SANGER: Well, you'll remember that during the Obama administration, we sent defensive weaponry, but President Obama did not want to send potentially offensive weaponry, including anti-tank equipment. President Trump did send those, and those have continued to flow since Trump left office.

So, I think the question right now is how do you balance further support for the Ukrainians without giving the Russians a pretense for some kind of deeper action? That's the big problem that they face. It's a really fine line. I think you might see advisers, but they may not be in Ukraine. They may just be in the region. It's unclear how much aid they'll send in terms of weapons.

MARQUARDT: All right, David Sanger, thanks so much for your insight. Come back soon.

SANGER: Thank you, Alex, great to be with you.

MARQUARDT: All right. Well, he's been in prison since the late '70s. Up next, how a man wrongfully imprisoned for more than four decades has finally won his freedom. We'll be right back.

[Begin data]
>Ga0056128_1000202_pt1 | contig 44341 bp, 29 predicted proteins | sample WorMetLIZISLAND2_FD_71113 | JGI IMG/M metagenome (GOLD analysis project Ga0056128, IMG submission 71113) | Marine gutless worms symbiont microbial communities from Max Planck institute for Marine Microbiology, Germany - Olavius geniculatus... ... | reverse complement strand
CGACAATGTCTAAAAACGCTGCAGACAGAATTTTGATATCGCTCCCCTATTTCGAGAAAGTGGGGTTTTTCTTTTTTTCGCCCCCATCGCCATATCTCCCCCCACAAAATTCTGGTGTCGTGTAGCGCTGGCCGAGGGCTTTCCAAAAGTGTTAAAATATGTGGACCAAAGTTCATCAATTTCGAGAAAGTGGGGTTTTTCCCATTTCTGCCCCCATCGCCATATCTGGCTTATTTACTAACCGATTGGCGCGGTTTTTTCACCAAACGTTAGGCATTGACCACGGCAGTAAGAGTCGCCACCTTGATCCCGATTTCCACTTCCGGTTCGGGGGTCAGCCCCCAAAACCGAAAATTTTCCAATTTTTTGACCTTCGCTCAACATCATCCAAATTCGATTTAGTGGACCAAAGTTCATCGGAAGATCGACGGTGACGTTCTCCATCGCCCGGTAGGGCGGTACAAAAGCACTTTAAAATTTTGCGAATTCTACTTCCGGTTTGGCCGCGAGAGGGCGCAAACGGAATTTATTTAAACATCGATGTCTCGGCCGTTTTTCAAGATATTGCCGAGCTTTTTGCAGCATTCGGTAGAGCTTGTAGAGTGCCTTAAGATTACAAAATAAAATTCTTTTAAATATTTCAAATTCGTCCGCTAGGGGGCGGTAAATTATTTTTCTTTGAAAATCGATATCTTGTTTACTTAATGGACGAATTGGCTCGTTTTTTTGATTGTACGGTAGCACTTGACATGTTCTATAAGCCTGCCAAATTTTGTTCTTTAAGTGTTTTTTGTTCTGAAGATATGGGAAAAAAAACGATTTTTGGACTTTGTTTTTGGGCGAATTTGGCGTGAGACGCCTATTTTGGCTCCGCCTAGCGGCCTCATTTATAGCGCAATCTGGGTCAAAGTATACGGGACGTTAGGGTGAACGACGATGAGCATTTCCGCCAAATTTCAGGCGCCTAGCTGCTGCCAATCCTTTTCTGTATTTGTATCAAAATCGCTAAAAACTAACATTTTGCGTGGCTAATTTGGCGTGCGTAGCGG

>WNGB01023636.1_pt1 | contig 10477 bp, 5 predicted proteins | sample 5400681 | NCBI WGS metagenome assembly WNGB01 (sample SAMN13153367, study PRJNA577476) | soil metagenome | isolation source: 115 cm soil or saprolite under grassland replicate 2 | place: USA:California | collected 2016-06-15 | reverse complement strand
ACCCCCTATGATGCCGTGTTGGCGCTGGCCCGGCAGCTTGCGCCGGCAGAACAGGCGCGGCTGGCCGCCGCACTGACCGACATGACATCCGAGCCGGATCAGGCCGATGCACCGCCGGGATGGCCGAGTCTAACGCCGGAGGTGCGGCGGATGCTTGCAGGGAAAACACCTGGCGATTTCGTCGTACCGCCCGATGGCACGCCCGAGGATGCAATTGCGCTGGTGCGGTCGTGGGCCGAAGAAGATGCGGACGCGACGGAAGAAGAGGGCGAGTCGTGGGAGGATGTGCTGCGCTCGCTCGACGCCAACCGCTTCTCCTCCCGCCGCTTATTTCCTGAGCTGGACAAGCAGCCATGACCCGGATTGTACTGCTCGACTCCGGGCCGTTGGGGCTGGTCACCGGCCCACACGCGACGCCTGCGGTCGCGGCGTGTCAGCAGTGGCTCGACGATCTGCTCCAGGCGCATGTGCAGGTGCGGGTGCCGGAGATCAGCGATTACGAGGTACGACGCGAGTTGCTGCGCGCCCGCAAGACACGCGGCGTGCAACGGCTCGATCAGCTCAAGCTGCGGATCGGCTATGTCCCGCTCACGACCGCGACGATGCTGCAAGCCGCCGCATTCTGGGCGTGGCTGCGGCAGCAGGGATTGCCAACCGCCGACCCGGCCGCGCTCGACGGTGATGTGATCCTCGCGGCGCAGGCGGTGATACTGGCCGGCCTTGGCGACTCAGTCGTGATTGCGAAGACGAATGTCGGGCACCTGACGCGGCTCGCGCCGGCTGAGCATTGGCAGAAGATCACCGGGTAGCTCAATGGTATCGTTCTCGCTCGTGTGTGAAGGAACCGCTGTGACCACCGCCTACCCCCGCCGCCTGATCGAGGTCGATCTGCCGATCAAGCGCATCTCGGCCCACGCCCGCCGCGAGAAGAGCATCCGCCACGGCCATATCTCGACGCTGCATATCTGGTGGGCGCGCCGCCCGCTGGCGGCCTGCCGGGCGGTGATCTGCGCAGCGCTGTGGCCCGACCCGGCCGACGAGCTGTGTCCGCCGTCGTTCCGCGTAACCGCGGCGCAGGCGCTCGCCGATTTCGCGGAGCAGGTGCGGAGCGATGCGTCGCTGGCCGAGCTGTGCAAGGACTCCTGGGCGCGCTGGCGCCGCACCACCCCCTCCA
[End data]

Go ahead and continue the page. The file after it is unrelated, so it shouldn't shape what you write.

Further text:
MARQUARDT: The congressional House committee investigating the Capitol insurrection has issued a new round of subpoenas. Investigators want information about that deadly siege from right wing extremist groups, the Oath Keepers and the Proud Boys, as well as their leaders.

CNN's Katelyn Polantz is here in Washington. Katelyn, what does this select committee want to get from these groups and from their leadership?

KATELYN POLANTZ, CNN CRIME AND JUSTICE REPORTER: Alex, the House has been very aggressive lately in sending out lots of subpoenas. And so in this particular group that they sent out yesterday, they had five subpoenas to groups and individuals that led those groups, that is really -- this is the batch that hits at the nexus between the Trump political world and actual rioters and groups that had rioters on the scene on January 6th going to the Capitol or at rallies.